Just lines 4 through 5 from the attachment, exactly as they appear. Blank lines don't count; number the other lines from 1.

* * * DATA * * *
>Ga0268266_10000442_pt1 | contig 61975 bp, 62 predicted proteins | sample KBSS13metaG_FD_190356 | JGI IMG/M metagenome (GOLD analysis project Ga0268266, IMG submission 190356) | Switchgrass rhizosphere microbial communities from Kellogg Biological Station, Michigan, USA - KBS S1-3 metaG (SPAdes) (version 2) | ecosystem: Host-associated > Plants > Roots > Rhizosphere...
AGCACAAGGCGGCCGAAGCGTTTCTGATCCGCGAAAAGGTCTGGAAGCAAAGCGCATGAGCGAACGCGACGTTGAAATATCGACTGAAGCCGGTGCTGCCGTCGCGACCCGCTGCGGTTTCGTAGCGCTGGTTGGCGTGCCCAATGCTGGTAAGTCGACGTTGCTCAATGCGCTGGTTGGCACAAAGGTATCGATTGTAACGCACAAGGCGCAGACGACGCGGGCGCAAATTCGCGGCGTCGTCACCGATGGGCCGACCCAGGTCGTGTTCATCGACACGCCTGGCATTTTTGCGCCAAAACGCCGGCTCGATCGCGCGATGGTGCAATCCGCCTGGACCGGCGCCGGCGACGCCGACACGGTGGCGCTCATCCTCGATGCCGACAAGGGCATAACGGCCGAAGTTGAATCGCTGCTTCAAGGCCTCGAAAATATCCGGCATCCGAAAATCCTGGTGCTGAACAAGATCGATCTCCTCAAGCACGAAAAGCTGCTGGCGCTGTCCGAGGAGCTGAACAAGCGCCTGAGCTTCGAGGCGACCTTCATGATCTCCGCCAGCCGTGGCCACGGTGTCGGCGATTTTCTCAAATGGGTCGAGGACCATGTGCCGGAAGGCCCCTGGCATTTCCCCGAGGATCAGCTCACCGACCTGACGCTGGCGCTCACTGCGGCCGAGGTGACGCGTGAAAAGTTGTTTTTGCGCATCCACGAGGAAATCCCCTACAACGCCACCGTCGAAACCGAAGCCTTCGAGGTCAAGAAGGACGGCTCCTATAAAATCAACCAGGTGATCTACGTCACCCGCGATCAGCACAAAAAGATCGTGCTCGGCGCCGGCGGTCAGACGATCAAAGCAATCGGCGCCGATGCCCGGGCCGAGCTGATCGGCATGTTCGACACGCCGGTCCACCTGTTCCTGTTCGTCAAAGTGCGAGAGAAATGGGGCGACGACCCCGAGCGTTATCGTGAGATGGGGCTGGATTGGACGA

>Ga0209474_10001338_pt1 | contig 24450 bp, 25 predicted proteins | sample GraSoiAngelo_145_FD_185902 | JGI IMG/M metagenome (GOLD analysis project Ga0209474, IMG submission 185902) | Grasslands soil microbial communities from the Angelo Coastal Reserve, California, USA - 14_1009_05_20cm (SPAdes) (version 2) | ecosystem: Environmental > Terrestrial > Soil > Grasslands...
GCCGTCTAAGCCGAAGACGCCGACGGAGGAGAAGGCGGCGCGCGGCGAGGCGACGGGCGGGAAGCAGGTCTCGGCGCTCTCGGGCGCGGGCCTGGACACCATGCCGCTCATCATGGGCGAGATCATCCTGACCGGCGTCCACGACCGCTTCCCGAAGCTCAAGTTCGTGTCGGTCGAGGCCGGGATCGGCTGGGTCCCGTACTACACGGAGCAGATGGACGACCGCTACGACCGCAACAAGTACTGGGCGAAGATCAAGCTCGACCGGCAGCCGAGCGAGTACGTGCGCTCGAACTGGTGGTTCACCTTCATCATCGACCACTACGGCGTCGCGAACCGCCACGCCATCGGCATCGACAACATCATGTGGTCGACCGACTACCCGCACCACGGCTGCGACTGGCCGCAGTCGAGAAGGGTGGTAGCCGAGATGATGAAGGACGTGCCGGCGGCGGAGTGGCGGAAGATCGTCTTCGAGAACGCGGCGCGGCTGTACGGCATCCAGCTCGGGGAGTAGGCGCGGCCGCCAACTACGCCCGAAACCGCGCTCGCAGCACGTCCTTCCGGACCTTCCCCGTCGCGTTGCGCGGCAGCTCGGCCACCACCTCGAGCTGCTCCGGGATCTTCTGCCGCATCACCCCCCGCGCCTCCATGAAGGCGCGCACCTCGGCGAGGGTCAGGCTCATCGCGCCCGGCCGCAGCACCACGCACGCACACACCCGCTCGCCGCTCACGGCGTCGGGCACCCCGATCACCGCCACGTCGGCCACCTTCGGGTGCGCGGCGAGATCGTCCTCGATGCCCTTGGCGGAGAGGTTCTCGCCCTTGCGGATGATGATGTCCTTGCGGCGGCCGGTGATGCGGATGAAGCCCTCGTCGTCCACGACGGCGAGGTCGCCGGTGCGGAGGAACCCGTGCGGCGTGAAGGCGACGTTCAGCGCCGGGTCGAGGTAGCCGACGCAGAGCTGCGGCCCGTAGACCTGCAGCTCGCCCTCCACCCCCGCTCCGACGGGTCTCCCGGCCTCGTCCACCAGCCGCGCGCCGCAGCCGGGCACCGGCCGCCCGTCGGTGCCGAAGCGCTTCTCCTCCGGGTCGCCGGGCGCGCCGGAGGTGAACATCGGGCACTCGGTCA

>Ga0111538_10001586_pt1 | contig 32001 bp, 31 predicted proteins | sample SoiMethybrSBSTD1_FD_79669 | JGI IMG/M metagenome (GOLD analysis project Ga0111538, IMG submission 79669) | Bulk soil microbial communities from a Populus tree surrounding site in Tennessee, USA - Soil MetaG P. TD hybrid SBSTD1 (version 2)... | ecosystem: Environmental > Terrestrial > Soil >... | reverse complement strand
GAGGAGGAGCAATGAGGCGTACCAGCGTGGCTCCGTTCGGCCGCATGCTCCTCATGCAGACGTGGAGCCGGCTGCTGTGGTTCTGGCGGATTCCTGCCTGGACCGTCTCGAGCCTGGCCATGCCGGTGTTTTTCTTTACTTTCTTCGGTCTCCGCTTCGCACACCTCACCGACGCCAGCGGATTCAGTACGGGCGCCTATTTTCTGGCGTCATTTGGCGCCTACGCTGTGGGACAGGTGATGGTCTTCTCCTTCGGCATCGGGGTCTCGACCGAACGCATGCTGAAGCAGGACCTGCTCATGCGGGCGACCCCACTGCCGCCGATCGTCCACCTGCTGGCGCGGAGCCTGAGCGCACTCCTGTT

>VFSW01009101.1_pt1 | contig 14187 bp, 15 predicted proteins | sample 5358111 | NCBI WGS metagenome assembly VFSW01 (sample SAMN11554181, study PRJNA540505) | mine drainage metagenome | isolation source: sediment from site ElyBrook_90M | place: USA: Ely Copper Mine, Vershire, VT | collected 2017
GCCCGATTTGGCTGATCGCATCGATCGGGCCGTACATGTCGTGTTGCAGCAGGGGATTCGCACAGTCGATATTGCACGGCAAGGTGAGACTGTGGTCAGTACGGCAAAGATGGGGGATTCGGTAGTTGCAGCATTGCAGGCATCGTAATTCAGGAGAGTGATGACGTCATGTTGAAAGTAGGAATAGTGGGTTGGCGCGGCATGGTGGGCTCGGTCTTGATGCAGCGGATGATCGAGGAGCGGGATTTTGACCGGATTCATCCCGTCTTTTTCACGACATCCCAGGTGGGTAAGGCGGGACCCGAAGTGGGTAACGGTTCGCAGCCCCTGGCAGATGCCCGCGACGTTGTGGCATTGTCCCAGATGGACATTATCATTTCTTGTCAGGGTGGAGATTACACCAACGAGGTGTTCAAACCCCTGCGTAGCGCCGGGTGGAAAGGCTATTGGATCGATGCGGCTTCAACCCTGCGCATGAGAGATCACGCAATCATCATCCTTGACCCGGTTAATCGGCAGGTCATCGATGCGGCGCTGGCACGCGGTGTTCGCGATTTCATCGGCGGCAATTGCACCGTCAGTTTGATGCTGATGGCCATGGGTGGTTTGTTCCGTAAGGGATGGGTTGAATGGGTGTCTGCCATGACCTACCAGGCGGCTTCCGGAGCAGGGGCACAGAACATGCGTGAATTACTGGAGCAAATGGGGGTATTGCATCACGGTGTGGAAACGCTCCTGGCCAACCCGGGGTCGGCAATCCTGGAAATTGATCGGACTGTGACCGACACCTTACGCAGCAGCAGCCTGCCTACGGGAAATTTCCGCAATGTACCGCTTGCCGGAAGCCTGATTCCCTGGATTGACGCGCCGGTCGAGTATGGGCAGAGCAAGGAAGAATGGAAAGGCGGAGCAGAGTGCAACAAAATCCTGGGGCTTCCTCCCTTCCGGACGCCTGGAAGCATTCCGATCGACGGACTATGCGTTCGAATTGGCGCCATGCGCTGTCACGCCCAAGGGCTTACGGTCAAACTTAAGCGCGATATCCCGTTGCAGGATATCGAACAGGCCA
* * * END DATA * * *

GCCGTCTAAGCCGAAGACGCCGACGGAGGAGAAGGCGGCGCGCGGCGAGGCGACGGGCGGGAAGCAGGTCTCGGCGCTCTCGGGCGCGGGCCTGGACACCATGCCGCTCATCATGGGCGAGATCATCCTGACCGGCGTCCACGACCGCTTCCCGAAGCTCAAGTTCGTGTCGGTCGAGGCCGGGATCGGCTGGGTCCCGTACTACACGGAGCAGATGGACGACCGCTACGACCGCAACAAGTACTGGGCGAAGATCAAGCTCGACCGGCAGCCGAGCGAGTACGTGCGCTCGAACTGGTGGTTCACCTTCATCATCGACCACTACGGCGTCGCGAACCGCCACGCCATCGGCATCGACAACATCATGTGGTCGACCGACTACCCGCACCACGGCTGCGACTGGCCGCAGTCGAGAAGGGTGGTAGCCGAGATGATGAAGGACGTGCCGGCGGCGGAGTGGCGGAAGATCGTCTTCGAGAACGCGGCGCGGCTGTACGGCATCCAGCTCGGGGAGTAGGCGCGGCCGCCAACTACGCCCGAAACCGCGCTCGCAGCACGTCCTTCCGGACCTTCCCCGTCGCGTTGCGCGGCAGCTCGGCCACCACCTCGAGCTGCTCCGGGATCTTCTGCCGCATCACCCCCCGCGCCTCCATGAAGGCGCGCACCTCGGCGAGGGTCAGGCTCATCGCGCCCGGCCGCAGCACCACGCACGCACACACCCGCTCGCCGCTCACGGCGTCGGGCACCCCGATCACCGCCACGTCGGCCACCTTCGGGTGCGCGGCGAGATCGTCCTCGATGCCCTTGGCGGAGAGGTTCTCGCCCTTGCGGATGATGATGTCCTTGCGGCGGCCGGTGATGCGGATGAAGCCCTCGTCGTCCACGACGGCGAGGTCGCCGGTGCGGAGGAACCCGTGCGGCGTGAAGGCGACGTTCAGCGCCGGGTCGAGGTAGCCGACGCAGAGCTGCGGCCCGTAGACCTGCAGCTCGCCCTCCACCCCCGCTCCGACGGGTCTCCCGGCCTCGTCCACCAGCCGCGCGCCGCAGCCGGGCACCGGCCGCCCGTCGGTGCCGAAGCGCTTCTCCTCCGGGTCGCCGGGCGCGCCGGAGGTGAACATCGGGCACTCGGTCA

>Ga0111538_10001586_pt1 | contig 32001 bp, 31 predicted proteins | sample SoiMethybrSBSTD1_FD_79669 | JGI IMG/M metagenome (GOLD analysis project Ga0111538, IMG submission 79669) | Bulk soil microbial communities from a Populus tree surrounding site in Tennessee, USA - Soil MetaG P. TD hybrid SBSTD1 (version 2)... | ecosystem: Environmental > Terrestrial > Soil >... | reverse complement strand